Tag: Surviving

40 Years in Business, the Owner of L.A.’s Honey’s Kettle Restaurant Has Mastered Surviving and Thriving

Vincent Williams has been in the fried chicken business for almost 40 years. In his tenure as a business owner, he’s been through it all: his Culver City restaurant Honey’s Kettle has survived lack of funding, a devastating fire, the Great Recession, and most recently, the Covid-19 pandemic. At the same time, he’s been a witness to decades of social change and racial tension in his native Los Angeles. Below, he reflects on what’s he’s seen, heard, and lived through. — as told to Lindsay Blakely

I was born in 1955 and moved to a perfectly integrated neighborhood in Pasadena in 1960. When the riots in L.A. happened in 1965, we were as frightened as anyone else–there was a scary level of lawlessness and fire and police in the streets. 

When I was 15, Pasadena decided to integrate its schools, which went against the grain in a lot of other

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ClassPass CEO Fritz Lanman reveals how a company built around indoor group fitness classes is surviving the pandemic by betting big on virtual classes

ClassPass CEO Fritz Lanman.
  • As fitness companies struggle to stay in business amid the pandemic, ClassPass has stayed afloat thanks to its ability to evolve quickly, launch new revenue streams, and prioritize the needs of its customers. 
  • Within ten days of statewide shutdowns, ClassPass launched a live-streaming platform that allowed its partners to offer virtual classes. A month later, the fitness startup was streaming 50,000 classes a week from 4,000 studios around the world.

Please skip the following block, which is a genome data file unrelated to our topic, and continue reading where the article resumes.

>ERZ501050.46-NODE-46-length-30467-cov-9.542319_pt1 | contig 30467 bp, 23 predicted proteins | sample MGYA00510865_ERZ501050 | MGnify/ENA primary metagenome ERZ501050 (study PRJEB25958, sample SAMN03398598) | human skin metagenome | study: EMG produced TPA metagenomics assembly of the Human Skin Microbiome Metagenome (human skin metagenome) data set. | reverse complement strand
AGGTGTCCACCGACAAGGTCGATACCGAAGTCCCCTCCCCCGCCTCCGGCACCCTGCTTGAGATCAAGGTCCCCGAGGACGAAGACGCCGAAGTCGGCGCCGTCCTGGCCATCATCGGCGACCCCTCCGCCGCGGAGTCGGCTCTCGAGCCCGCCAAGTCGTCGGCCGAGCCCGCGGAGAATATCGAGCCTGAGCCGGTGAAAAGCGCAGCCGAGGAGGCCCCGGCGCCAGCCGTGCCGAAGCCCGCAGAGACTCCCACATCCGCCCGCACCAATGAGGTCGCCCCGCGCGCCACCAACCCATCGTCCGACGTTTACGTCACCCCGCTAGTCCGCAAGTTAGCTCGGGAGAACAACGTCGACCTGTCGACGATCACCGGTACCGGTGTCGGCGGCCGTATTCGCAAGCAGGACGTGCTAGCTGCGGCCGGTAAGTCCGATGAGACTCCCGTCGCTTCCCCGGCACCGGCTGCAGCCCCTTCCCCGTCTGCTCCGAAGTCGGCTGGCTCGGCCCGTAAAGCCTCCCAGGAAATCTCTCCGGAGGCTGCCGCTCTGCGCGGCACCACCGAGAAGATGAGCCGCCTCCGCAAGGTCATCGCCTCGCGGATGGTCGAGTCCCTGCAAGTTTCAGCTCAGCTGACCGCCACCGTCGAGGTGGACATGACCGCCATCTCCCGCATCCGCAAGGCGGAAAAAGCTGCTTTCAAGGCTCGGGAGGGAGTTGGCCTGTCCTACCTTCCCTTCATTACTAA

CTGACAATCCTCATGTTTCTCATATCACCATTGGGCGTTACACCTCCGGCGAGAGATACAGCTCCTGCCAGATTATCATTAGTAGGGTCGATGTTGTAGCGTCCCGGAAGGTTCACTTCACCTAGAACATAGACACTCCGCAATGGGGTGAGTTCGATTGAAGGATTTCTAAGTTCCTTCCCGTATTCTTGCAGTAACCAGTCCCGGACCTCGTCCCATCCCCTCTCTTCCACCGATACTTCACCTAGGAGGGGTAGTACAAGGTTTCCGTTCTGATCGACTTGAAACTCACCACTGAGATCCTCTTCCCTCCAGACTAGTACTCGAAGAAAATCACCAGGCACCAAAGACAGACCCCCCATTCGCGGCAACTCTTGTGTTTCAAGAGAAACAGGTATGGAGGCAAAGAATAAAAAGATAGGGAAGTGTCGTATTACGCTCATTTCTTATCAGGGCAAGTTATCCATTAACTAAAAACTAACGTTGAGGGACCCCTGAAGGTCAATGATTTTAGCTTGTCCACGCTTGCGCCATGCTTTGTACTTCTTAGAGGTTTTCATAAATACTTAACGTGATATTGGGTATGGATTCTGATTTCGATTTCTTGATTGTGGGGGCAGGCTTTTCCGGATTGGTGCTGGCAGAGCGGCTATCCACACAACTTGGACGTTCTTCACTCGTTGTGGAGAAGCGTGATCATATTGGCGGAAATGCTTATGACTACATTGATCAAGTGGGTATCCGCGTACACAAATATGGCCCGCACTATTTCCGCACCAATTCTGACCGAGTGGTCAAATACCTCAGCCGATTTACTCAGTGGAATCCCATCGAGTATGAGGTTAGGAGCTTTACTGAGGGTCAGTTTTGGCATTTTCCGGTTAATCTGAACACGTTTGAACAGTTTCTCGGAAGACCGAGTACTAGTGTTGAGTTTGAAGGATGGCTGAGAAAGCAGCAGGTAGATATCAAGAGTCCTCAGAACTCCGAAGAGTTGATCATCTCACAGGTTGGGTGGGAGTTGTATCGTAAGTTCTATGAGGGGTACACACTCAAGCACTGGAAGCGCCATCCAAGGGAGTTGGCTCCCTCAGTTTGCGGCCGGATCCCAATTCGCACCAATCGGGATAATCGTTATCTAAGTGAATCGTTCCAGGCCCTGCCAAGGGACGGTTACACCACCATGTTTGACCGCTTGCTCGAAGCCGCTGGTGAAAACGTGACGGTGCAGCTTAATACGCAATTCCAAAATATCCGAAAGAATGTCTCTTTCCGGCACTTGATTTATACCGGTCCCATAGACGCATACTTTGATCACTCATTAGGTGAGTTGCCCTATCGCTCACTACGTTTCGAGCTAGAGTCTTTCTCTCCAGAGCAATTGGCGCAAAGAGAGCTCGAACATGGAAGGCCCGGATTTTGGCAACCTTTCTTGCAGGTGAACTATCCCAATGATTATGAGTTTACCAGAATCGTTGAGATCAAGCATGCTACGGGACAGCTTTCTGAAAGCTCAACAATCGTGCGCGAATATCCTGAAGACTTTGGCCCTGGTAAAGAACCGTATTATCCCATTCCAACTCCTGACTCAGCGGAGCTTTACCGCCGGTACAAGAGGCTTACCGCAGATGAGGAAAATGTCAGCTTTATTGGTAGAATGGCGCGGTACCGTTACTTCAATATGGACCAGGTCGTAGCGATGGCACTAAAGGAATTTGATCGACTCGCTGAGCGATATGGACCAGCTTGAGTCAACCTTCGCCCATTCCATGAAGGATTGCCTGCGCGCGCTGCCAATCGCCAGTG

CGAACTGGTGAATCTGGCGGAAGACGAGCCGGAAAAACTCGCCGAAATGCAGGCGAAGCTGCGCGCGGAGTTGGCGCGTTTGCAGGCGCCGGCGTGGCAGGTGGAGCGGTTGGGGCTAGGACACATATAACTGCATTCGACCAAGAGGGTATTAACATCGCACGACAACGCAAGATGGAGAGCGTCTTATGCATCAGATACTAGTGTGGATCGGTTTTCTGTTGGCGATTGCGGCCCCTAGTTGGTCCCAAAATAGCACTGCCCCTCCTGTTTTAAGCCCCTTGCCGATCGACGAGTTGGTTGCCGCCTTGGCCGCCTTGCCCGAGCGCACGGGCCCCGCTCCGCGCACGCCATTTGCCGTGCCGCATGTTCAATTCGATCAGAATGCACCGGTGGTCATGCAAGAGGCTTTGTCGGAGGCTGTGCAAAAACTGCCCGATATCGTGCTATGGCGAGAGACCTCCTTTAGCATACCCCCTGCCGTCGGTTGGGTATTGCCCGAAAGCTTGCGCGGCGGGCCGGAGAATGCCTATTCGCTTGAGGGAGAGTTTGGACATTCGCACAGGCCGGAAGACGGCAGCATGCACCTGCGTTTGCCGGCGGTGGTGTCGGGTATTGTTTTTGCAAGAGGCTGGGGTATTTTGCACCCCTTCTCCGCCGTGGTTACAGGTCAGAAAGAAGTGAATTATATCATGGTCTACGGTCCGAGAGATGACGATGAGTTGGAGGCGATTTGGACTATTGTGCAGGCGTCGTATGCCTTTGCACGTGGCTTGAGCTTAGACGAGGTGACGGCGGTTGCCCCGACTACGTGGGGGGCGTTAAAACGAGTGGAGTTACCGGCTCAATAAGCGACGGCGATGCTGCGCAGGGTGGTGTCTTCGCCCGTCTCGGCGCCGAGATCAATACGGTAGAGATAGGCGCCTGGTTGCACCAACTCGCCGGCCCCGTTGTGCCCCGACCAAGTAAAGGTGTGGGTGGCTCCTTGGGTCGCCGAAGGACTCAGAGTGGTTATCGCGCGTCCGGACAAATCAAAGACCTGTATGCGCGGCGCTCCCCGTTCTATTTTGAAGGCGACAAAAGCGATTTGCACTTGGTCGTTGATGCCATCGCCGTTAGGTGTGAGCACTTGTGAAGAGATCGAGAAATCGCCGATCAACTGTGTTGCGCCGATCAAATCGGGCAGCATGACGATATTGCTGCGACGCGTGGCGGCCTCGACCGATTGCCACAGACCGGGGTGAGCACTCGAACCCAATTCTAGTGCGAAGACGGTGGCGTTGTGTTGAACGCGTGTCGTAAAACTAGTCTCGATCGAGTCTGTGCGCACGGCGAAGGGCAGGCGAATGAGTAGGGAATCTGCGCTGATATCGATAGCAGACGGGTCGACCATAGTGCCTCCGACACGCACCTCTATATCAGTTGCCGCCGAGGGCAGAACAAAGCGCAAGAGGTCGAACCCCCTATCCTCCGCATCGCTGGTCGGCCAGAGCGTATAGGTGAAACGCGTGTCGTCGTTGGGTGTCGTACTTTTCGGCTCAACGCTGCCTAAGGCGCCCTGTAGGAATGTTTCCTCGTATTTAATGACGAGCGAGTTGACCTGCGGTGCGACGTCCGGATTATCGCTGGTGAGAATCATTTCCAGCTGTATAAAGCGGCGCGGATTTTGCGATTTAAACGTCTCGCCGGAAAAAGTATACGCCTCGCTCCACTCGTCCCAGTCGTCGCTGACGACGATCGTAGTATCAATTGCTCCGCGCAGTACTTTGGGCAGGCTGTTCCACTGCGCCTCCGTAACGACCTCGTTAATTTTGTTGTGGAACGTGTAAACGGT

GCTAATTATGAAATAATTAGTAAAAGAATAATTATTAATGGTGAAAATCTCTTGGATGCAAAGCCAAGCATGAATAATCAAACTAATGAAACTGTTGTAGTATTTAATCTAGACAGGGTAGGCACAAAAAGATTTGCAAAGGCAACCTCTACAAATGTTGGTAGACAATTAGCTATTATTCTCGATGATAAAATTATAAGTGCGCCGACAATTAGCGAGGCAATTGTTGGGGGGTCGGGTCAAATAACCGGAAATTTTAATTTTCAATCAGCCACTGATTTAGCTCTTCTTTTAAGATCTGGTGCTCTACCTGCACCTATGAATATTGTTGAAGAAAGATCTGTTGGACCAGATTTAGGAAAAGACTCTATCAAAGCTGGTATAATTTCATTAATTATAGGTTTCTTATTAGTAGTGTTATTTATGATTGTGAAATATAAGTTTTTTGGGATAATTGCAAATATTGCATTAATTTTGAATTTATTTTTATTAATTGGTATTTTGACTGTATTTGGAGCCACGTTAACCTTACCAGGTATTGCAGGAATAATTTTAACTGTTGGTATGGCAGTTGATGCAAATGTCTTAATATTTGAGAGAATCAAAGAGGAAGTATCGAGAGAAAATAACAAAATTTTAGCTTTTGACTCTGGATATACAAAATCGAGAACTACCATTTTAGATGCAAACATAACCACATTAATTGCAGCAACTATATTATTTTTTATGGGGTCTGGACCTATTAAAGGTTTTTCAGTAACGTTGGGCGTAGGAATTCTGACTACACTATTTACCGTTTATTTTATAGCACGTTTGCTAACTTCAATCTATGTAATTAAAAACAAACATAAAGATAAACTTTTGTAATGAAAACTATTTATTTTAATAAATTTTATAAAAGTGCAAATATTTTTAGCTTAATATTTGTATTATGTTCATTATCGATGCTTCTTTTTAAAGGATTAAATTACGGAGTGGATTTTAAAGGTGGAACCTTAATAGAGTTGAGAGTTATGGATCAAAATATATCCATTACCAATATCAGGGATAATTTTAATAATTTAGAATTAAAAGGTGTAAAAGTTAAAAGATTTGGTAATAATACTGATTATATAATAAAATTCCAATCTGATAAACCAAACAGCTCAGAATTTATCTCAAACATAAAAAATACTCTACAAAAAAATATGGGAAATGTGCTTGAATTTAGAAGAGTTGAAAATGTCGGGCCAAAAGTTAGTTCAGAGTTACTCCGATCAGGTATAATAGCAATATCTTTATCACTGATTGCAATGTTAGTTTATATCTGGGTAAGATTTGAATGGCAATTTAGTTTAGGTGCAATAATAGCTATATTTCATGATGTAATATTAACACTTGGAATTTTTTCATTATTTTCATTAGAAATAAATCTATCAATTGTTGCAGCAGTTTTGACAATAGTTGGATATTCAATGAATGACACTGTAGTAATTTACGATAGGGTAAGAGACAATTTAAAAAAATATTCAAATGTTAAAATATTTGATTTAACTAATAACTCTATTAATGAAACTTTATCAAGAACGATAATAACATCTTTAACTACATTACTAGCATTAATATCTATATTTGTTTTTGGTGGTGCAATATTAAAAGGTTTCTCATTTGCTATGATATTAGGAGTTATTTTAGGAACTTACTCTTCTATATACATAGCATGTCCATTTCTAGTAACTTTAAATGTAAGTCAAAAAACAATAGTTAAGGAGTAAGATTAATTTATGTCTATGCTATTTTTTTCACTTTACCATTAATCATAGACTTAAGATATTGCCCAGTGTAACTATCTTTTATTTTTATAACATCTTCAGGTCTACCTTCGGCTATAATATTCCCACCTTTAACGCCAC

• Though the company has taken a sales hit from eschewing commissions and disabling recurring monthly fees for members, ClassPass CEO Fritz Lanman told Business Insider its part of a long game strategy toward its initial public offering. 
  • “We’re really lucky that we’re well capitalized to weather the storm and we have the resources that we need to build the company that we want to build,” Lanman told Business Insider. 
  • Visit Business
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Not Just Surviving – How This 30-Year-Old Turned A Pandemic Into A Thriving Online Business

NEW YORK, NY / ACCESSWIRE / August 31, 2020 / Jenay Rose was fired from almost every job she ever had, except for the last one, which she quit days before her 27th birthday. Her friends and family thought she was making a mistake, walking away from a steady and safe corporate job that she had been recently promoted at. Despite working for one of the biggest brands in the world, Jenay was still unfulfilled, and she knew she had to make a change.

“I finally decided to stop pleasing everyone else (my parents, bosses, society) and decided to make myself #1. I quit my good, safe, corporate job to follow a passion for yoga,” Jenay says.

After six months of trying to “figure it out”, her savings were almost gone, and it was a real struggle to live on hourly rates from teaching yoga in LA. Unbeknownst to Jenay,

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